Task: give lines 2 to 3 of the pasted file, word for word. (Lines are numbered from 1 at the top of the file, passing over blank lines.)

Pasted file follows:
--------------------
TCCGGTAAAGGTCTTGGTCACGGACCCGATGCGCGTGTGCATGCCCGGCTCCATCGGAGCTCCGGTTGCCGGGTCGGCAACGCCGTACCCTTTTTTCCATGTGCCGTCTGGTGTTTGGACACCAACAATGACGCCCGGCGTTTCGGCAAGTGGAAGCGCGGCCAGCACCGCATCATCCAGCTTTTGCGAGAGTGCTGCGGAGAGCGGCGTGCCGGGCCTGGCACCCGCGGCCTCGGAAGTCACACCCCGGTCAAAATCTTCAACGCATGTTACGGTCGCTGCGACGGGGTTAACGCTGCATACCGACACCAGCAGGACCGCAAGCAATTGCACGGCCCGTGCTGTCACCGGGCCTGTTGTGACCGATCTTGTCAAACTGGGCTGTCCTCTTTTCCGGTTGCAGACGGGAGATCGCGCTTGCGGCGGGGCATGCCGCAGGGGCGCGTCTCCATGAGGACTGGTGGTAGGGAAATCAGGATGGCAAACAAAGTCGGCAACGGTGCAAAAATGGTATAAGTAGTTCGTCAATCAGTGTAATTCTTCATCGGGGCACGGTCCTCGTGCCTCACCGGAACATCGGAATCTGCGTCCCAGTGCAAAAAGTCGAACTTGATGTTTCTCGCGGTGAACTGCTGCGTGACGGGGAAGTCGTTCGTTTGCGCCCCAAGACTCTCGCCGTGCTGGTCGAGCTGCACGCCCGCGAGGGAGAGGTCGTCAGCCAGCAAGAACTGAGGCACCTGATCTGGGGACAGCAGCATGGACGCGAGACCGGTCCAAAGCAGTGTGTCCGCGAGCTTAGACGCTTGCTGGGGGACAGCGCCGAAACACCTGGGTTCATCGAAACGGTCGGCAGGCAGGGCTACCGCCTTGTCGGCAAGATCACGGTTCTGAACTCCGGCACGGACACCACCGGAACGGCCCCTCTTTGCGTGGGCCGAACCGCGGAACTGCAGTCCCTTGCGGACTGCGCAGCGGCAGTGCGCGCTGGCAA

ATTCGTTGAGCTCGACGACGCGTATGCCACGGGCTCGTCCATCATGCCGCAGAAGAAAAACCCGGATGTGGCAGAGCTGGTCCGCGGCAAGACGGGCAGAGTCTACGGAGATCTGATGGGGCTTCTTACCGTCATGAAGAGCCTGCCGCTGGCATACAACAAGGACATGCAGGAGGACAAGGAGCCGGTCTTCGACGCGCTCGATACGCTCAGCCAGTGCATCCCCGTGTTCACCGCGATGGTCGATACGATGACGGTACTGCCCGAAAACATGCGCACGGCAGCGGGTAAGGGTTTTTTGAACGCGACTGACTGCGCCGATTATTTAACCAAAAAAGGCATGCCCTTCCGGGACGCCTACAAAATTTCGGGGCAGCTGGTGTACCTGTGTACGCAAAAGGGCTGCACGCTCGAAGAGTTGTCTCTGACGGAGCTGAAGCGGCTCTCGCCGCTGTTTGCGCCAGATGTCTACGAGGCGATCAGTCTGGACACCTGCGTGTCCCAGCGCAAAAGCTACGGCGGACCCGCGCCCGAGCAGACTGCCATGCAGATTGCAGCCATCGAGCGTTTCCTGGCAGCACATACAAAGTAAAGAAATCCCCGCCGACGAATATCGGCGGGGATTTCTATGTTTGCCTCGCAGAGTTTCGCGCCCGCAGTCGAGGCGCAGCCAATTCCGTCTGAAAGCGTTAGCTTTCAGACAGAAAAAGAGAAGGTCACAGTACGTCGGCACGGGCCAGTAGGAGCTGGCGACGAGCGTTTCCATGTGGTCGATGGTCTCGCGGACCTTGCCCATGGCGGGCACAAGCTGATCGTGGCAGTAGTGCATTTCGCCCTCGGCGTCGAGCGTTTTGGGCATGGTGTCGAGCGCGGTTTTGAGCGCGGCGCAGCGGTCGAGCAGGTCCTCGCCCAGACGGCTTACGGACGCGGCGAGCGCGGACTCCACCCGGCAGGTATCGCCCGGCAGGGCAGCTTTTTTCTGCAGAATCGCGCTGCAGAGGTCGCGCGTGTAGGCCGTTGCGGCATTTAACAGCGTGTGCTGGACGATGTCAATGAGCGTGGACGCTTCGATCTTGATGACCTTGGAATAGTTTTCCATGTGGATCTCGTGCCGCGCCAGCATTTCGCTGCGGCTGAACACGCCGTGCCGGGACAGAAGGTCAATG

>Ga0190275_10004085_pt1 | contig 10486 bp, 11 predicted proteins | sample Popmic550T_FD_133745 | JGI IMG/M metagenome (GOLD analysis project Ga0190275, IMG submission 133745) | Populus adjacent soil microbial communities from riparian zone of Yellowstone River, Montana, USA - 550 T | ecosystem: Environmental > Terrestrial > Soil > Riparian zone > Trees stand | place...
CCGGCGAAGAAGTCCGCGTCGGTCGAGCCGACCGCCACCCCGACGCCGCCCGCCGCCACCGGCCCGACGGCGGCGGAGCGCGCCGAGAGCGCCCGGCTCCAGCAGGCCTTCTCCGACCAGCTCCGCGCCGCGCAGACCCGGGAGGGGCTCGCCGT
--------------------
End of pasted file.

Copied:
ATTCGTTGAGCTCGACGACGCGTATGCCACGGGCTCGTCCATCATGCCGCAGAAGAAAAACCCGGATGTGGCAGAGCTGGTCCGCGGCAAGACGGGCAGAGTCTACGGAGATCTGATGGGGCTTCTTACCGTCATGAAGAGCCTGCCGCTGGCATACAACAAGGACATGCAGGAGGACAAGGAGCCGGTCTTCGACGCGCTCGATACGCTCAGCCAGTGCATCCCCGTGTTCACCGCGATGGTCGATACGATGACGGTACTGCCCGAAAACATGCGCACGGCAGCGGGTAAGGGTTTTTTGAACGCGACTGACTGCGCCGATTATTTAACCAAAAAAGGCATGCCCTTCCGGGACGCCTACAAAATTTCGGGGCAGCTGGTGTACCTGTGTACGCAAAAGGGCTGCACGCTCGAAGAGTTGTCTCTGACGGAGCTGAAGCGGCTCTCGCCGCTGTTTGCGCCAGATGTCTACGAGGCGATCAGTCTGGACACCTGCGTGTCCCAGCGCAAAAGCTACGGCGGACCCGCGCCCGAGCAGACTGCCATGCAGATTGCAGCCATCGAGCGTTTCCTGGCAGCACATACAAAGTAAAGAAATCCCCGCCGACGAATATCGGCGGGGATTTCTATGTTTGCCTCGCAGAGTTTCGCGCCCGCAGTCGAGGCGCAGCCAATTCCGTCTGAAAGCGTTAGCTTTCAGACAGAAAAAGAGAAGGTCACAGTACGTCGGCACGGGCCAGTAGGAGCTGGCGACGAGCGTTTCCATGTGGTCGATGGTCTCGCGGACCTTGCCCATGGCGGGCACAAGCTGATCGTGGCAGTAGTGCATTTCGCCCTCGGCGTCGAGCGTTTTGGGCATGGTGTCGAGCGCGGTTTTGAGCGCGGCGCAGCGGTCGAGCAGGTCCTCGCCCAGACGGCTTACGGACGCGGCGAGCGCGGACTCCACCCGGCAGGTATCGCCCGGCAGGGCAGCTTTTTTCTGCAGAATCGCGCTGCAGAGGTCGCGCGTGTAGGCCGTTGCGGCATTTAACAGCGTGTGCTGGACGATGTCAATGAGCGTGGACGCTTCGATCTTGATGACCTTGGAATAGTTTTCCATGTGGATCTCGTGCCGCGCCAGCATTTCGCTGCGGCTGAACACGCCGTGCCGGGACAGAAGGTCAATG

>Ga0190275_10004085_pt1 | contig 10486 bp, 11 predicted proteins | sample Popmic550T_FD_133745 | JGI IMG/M metagenome (GOLD analysis project Ga0190275, IMG submission 133745) | Populus adjacent soil microbial communities from riparian zone of Yellowstone River, Montana, USA - 550 T | ecosystem: Environmental > Terrestrial > Soil > Riparian zone > Trees stand | place...